The U.S. Court of Appeals for the District of Columbia Circuit has explained that the APA's notice requirements “are designed (1) to ensure that agency regulations are tested via exposure to diverse public comment, (2) to ensure fairness to affected parties, and (3) to give affected parties an opportunity to develop evidence in the record to support their objections to the rule and thereby enhance the quality of judicial review.” [140] Thus, adequate notice and opportunity for comment exists “if it affords interested parties a reasonable opportunity to participate in the rulemaking process, and if the parties have not been deprived of the opportunity to present relevant information by lack of notice that the issue was there.” [141] An agency NPRM “must provide sufficient detail and rationale for the rule to permit interested parties to comment meaningfully.” [142]

RMA commented that the inconsistencies between the preamble and the proposed regulatory text deny RMA and other interested parties a meaningful opportunity to comment because it was difficult to understand exactly what was being proposed. NHTSA's notice of proposed rulemaking consisted of a lengthy preamble discussion and proposed regulatory text. Courts have found sufficient APA notice where the NPRM was not entirely clear on what was being proposed, but where the NPRM at least discussed an issue such that interested parties had reason to comment on it.[143] This is the case here. RMA was on notice of the subject and issues involved. It knew the possible outcomes under discussions in the preamble to the NPRM and under the proposed regulation. It also knew Start Printed Page 15914that a logical outgrowth of either was possible.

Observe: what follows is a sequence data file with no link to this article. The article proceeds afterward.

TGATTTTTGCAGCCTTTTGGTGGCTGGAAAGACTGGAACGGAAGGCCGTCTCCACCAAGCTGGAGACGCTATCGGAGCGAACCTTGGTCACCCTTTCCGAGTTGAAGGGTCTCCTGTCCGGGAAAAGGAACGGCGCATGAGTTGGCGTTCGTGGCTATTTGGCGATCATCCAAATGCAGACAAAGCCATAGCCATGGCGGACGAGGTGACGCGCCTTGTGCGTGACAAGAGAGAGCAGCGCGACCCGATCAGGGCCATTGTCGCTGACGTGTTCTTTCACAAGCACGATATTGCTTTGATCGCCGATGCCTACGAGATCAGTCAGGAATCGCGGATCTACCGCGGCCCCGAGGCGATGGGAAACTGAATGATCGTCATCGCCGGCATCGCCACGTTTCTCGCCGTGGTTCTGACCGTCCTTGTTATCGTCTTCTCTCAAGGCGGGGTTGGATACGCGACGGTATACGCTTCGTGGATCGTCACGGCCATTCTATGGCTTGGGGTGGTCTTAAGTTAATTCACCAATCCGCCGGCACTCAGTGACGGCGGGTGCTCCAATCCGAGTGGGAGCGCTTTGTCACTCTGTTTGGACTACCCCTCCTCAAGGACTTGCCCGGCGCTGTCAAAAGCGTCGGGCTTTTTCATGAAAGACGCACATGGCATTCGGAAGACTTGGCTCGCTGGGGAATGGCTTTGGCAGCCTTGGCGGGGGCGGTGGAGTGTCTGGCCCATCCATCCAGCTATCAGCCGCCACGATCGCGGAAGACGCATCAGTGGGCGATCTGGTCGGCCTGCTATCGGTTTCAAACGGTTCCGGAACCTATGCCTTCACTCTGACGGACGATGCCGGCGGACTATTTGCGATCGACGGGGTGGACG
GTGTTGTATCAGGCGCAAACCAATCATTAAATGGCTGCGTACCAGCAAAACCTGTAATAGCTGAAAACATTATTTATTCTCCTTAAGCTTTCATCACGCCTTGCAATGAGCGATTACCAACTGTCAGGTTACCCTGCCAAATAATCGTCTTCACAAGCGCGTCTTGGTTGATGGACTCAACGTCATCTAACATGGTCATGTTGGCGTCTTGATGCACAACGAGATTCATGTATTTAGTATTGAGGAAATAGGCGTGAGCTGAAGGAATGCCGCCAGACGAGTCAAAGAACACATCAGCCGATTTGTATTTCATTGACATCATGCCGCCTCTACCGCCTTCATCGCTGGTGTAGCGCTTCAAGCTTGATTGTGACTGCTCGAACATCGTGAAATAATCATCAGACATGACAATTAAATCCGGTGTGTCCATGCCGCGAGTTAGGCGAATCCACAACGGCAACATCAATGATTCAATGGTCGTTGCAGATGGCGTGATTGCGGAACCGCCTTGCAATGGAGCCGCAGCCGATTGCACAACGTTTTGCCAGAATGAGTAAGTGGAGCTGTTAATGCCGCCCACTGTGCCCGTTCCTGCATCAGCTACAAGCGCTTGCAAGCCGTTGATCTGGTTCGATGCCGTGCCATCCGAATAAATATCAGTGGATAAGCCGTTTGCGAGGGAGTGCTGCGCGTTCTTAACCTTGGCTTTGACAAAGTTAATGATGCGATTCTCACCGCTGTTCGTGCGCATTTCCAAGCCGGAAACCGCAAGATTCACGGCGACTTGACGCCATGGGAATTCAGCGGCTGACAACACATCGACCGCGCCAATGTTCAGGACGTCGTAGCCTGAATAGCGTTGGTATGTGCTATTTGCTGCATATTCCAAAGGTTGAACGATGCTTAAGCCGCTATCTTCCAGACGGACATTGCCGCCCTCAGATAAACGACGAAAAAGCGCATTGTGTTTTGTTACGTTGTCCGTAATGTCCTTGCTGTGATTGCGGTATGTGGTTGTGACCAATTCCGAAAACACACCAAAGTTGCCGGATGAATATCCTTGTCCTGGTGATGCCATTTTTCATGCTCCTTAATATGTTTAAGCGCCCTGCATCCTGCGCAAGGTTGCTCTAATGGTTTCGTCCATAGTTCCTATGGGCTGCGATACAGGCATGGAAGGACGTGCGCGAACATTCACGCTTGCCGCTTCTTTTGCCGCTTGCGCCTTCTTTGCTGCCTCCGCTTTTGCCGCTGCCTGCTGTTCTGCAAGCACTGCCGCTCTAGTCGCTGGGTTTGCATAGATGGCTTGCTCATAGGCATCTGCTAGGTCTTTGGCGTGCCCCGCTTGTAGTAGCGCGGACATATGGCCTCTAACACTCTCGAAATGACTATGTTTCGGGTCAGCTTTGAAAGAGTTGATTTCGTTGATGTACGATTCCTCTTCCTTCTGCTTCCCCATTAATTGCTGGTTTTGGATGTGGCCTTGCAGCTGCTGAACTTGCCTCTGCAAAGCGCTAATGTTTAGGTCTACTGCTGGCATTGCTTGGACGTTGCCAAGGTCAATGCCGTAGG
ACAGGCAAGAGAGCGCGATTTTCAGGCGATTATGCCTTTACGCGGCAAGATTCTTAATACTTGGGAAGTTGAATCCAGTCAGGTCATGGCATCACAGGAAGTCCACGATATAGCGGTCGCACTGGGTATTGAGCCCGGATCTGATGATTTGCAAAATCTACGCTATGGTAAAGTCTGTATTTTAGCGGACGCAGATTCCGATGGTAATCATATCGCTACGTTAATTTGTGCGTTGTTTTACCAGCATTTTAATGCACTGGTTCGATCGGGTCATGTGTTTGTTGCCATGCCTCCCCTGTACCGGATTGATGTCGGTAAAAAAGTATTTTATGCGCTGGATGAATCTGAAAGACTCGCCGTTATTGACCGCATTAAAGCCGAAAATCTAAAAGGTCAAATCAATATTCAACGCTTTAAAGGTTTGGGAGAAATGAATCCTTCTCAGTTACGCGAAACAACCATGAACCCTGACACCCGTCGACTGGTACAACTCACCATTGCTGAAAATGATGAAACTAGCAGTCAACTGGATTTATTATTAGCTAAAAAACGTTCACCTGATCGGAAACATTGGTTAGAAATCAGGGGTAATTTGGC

RMA commented that contradictions between the preamble and regulatory text means that the final rule runs a risk of not being a “logical outgrowth” of the proposed rule. “A rule is deemed a logical outgrowth if interested parties `should have anticipated' that the change was possible, and thus reasonably should have filed their comments on the subject during the notice-and-comment period.” [144] NHTSA disagrees with RMA that NHTSA's requirement that each SKU must be rated separately is not a “logical outgrowth” of the NPRM merely because the proposed regulatory text stated something different, i.e., that “every size designation must be rated separately.” [145] The preamble discussed at length why NHTSA was considering it important to require each tire SKU to be rated separately.[146] Further, as indicated above, many commenters had something to say about this aspect of the NPRM, which serves as evidence that the rest of the interested public was sufficiently aware of the possibility that the agency may adopt such a requirement. In fact, RMA commented on this aspect of the proposal, even though it asserted it was confused about what NHTSA was actually proposing.[147]